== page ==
Pop Culture Is Giving Entrepreneurs a Bad (But Glamorous) Name
How refreshing to see in The Wall Street Journal late last week a real, live, young business leader who hit on an idea that I--a real, live, young business journalist--have long been mulling: Society glamorizes the entrepreneur at the entrepreneur's own risk.
Henry Elkus, the COO of Unlimited Ltd. Clothing, wrote that in the digital age young people don't consider the dark corners of entrepreneurship when they think of staking out on their own.
"Millennials don’t always foresee this impending struggle when they enter the business sphere, and that is the fault of today’s press and popular culture," Elkus wrote. "I constantly meet young individuals who have fallen victim to the Gold Rush-esque expectations laid out by the media. Often, we celebrate the successes of Mark Zuckerberg and Evan Spiegel but ignore the long line of smart entrepreneurs who fell at their feet."
There's a term I particularly enjoy for this attitude that romanticizes "sexy" companies, "sexy" stories, and "sexy" ideas. It's entrepreneurship porn.
Entrepreneurship porn manifests itself in a number of ways.
It's the attitude that every new company, or at least every new company of note, must be a tech company. (If you think the next great selfie app creates more value than the new Mexican restaurant in East Anywhere, U.S.A., allow me to counter with a question: What's the longest you've ever gone without a taco?)
Oh wait, that's not right. It's the attitude that every company of note has to be a consumer-facing tech company. It's the elephant in the room that nobody dare mention during episodes of Shark Tank, that anybody who goes on that show in the first place is going to see sales skyrocket from the free marketing.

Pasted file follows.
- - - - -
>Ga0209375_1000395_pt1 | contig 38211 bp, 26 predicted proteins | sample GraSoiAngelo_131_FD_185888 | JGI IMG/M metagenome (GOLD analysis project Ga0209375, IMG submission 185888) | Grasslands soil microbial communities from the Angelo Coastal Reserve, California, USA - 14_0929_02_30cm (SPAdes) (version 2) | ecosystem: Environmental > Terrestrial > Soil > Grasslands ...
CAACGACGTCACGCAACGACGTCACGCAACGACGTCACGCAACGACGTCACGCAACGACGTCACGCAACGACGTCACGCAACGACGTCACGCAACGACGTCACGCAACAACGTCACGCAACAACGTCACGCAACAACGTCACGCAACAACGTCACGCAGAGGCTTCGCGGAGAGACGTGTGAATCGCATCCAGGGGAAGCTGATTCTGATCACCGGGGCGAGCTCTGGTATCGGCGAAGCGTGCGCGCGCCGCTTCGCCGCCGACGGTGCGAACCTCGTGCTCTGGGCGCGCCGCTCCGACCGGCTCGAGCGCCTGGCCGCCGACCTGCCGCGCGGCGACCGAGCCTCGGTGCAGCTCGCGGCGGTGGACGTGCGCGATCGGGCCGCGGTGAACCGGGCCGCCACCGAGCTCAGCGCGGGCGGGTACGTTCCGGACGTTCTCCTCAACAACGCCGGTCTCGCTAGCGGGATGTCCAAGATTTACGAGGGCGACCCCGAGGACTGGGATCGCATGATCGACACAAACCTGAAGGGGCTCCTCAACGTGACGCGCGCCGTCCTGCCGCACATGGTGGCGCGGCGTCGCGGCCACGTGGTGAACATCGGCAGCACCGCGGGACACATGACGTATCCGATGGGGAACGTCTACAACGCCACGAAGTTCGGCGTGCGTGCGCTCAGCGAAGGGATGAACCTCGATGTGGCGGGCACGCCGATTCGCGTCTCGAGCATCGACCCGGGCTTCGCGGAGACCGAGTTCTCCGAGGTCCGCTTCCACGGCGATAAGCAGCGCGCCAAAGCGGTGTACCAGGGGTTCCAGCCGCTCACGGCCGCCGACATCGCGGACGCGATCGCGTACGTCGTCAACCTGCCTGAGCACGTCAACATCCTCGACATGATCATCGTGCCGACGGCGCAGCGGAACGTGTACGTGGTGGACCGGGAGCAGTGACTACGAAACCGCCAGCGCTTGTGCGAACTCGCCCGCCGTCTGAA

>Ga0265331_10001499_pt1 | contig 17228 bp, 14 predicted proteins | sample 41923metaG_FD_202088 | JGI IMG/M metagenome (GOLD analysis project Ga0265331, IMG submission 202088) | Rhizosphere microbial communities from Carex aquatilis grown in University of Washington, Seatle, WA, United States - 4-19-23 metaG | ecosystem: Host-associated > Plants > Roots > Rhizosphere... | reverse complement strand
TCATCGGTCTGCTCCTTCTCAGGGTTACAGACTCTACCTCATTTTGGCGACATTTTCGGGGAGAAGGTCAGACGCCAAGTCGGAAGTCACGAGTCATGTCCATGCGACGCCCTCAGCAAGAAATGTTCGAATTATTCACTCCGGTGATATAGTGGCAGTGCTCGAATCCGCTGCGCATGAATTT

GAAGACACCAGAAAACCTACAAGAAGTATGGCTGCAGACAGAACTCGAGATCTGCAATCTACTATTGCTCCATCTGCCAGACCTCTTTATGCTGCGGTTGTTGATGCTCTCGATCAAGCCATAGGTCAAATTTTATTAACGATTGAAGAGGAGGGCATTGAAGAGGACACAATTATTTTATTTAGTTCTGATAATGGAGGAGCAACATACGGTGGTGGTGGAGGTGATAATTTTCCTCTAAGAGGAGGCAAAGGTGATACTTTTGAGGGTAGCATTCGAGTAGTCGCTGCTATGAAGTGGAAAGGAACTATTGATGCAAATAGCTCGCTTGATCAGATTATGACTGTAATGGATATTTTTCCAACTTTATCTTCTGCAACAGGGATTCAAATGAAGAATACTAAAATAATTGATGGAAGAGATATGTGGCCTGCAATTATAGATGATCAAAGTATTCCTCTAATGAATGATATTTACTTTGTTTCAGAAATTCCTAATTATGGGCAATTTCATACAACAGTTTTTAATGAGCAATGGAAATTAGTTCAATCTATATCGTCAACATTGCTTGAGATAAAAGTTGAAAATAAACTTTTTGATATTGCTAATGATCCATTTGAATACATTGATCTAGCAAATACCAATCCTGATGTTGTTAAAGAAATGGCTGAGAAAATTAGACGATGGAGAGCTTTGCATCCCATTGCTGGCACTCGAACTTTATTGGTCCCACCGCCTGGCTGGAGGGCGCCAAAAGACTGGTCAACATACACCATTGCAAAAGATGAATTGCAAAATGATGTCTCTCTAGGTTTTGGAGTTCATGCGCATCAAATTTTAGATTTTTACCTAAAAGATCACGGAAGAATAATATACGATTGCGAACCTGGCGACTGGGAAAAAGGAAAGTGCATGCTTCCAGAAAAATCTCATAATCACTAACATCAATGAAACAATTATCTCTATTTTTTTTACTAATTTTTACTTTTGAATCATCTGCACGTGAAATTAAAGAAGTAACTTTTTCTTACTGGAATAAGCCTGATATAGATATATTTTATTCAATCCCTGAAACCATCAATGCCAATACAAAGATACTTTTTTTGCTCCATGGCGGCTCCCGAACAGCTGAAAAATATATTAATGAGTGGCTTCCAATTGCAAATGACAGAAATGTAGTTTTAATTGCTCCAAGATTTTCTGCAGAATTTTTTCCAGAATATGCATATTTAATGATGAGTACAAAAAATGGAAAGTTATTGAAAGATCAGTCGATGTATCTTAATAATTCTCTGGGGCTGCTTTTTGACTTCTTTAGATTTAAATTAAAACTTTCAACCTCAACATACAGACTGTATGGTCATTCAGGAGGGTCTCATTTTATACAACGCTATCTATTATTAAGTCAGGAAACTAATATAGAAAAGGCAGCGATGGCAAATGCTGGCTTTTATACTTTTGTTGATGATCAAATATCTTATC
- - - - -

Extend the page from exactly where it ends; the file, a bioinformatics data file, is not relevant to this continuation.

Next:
Or it's the fact that a show like Shark Tank--wildly entertaining, to be sure--is even considered emblematic of entrepreneurship, given that a tiny, tiny fraction of companies ever receive venture capital.
It's Olympic snowboarder Shaun White ditching his trademark flowing red hair in Sochi and shunning the nickname the Flying Tomato because his new public persona is--you guessed it--that of an entrepreneur. White's entrepreneurship refers to his serving as CEO of Shaun White Enterprises. Nevermind that he's still flying down mountainsides in Sochi. Nevermind that he couldn't manage his brand if he didn't build one as an athlete. He's an executive now. That a Gold Medal snowboarder would think it better to don the personality of an entrepreneur should tell you all you need to know about the rise of entrepreneurship porn.
Entrepreneurship porn manifests itself in TED talks and sitcoms, in movies and trade shows.
Here's the real life of an entrepreneur.
So let's drill down on some facts: The average entrepreneur is no millionaire; in fact, he or she doesn't even earn $100,000 annually. Only about 1,000 companies received first-time venture capital in 2010. (For the sake of comparison, in 2010, about 565,000 startups were founded each month.) And, of course, there's that oft-cited data point that only about 30 percent of businesses survive to see their 10th anniversary.
But that's not to say entrepreneurs shouldn't dare to be great. Nor is it to say entrepreneurship isn't important work. I'd argue I'm saying quite the opposite: that we know entrepreneurship is important work because it's hard work.
Elkus, in the Journal, reinforced that point. "Those that emerge from the dogfight of modern entrepreneurship can offer a better product than ever before, but they will be the first to tell you how challenging their journey was," he wrote.
But it's important to remember that entrepreneurship is not glitzy, and it's not glamorous. You might fail. Even if you don't, success probably won't make you a millionaire, it probably won't get you on national TV, it probably won't put your face on a magazine cover, and it probably won't see you jet-setting to Europe for a long weekend on a whim. But if that's what you're in it for in the first place, then you might be part of the problem.
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